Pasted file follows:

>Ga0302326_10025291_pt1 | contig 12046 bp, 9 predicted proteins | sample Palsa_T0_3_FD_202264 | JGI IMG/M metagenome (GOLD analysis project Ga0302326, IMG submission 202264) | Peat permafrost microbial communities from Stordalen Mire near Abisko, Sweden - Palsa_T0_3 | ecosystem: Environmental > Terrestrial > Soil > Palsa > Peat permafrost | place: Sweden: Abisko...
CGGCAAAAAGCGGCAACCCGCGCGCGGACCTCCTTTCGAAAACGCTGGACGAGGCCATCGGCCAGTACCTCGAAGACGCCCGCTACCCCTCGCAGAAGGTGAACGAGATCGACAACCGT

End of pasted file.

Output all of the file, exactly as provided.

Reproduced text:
>Ga0302326_10025291_pt1 | contig 12046 bp, 9 predicted proteins | sample Palsa_T0_3_FD_202264 | JGI IMG/M metagenome (GOLD analysis project Ga0302326, IMG submission 202264) | Peat permafrost microbial communities from Stordalen Mire near Abisko, Sweden - Palsa_T0_3 | ecosystem: Environmental > Terrestrial > Soil > Palsa > Peat permafrost | place: Sweden: Abisko...
CGGCAAAAAGCGGCAACCCGCGCGCGGACCTCCTTTCGAAAACGCTGGACGAGGCCATCGGCCAGTACCTCGAAGACGCCCGCTACCCCTCGCAGAAGGTGAACGAGATCGACAACCGT